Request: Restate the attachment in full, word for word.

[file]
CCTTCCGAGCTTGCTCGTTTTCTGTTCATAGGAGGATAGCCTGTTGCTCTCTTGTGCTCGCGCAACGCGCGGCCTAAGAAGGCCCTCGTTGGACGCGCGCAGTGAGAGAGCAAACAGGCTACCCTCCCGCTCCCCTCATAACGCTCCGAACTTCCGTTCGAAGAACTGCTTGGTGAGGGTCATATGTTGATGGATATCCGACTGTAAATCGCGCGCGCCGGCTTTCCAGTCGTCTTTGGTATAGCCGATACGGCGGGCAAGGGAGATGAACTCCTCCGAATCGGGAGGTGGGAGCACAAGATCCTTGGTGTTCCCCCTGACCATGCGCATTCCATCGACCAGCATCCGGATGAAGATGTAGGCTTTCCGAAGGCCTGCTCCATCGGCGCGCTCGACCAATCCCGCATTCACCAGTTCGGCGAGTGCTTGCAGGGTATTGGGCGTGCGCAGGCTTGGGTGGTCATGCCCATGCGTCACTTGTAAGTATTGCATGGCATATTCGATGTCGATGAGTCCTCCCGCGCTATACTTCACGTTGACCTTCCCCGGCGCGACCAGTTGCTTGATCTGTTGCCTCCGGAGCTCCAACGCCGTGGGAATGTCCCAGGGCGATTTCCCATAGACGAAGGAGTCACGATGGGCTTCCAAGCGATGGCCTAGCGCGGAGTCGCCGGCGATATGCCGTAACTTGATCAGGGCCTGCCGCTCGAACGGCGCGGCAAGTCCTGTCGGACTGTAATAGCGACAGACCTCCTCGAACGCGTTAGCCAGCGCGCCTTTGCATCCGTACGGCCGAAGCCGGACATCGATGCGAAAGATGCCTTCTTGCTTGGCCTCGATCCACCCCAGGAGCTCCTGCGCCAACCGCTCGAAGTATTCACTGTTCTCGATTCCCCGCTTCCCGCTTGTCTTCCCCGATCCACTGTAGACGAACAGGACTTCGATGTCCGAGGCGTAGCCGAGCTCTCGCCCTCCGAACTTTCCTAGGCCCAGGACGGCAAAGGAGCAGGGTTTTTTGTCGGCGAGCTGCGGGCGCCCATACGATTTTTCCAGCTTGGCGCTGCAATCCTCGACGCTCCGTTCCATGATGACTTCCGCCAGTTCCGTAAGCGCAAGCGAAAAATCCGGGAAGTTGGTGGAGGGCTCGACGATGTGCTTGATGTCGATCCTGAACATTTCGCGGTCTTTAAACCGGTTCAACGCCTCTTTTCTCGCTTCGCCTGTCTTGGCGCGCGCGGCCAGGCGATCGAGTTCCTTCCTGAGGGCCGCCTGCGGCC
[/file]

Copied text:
CCTTCCGAGCTTGCTCGTTTTCTGTTCATAGGAGGATAGCCTGTTGCTCTCTTGTGCTCGCGCAACGCGCGGCCTAAGAAGGCCCTCGTTGGACGCGCGCAGTGAGAGAGCAAACAGGCTACCCTCCCGCTCCCCTCATAACGCTCCGAACTTCCGTTCGAAGAACTGCTTGGTGAGGGTCATATGTTGATGGATATCCGACTGTAAATCGCGCGCGCCGGCTTTCCAGTCGTCTTTGGTATAGCCGATACGGCGGGCAAGGGAGATGAACTCCTCCGAATCGGGAGGTGGGAGCACAAGATCCTTGGTGTTCCCCCTGACCATGCGCATTCCATCGACCAGCATCCGGATGAAGATGTAGGCTTTCCGAAGGCCTGCTCCATCGGCGCGCTCGACCAATCCCGCATTCACCAGTTCGGCGAGTGCTTGCAGGGTATTGGGCGTGCGCAGGCTTGGGTGGTCATGCCCATGCGTCACTTGTAAGTATTGCATGGCATATTCGATGTCGATGAGTCCTCCCGCGCTATACTTCACGTTGACCTTCCCCGGCGCGACCAGTTGCTTGATCTGTTGCCTCCGGAGCTCCAACGCCGTGGGAATGTCCCAGGGCGATTTCCCATAGACGAAGGAGTCACGATGGGCTTCCAAGCGATGGCCTAGCGCGGAGTCGCCGGCGATATGCCGTAACTTGATCAGGGCCTGCCGCTCGAACGGCGCGGCAAGTCCTGTCGGACTGTAATAGCGACAGACCTCCTCGAACGCGTTAGCCAGCGCGCCTTTGCATCCGTACGGCCGAAGCCGGACATCGATGCGAAAGATGCCTTCTTGCTTGGCCTCGATCCACCCCAGGAGCTCCTGCGCCAACCGCTCGAAGTATTCACTGTTCTCGATTCCCCGCTTCCCGCTTGTCTTCCCCGATCCACTGTAGACGAACAGGACTTCGATGTCCGAGGCGTAGCCGAGCTCTCGCCCTCCGAACTTTCCTAGGCCCAGGACGGCAAAGGAGCAGGGTTTTTTGTCGGCGAGCTGCGGGCGCCCATACGATTTTTCCAGCTTGGCGCTGCAATCCTCGACGCTCCGTTCCATGATGACTTCCGCCAGTTCCGTAAGCGCAAGCGAAAAATCCGGGAAGTTGGTGGAGGGCTCGACGATGTGCTTGATGTCGATCCTGAACATTTCGCGGTCTTTAAACCGGTTCAACGCCTCTTTTCTCGCTTCGCCTGTCTTGGCGCGCGCGGCCAGGCGATCGAGTTCCTTCCTGAGGGCCGCCTGCGGCC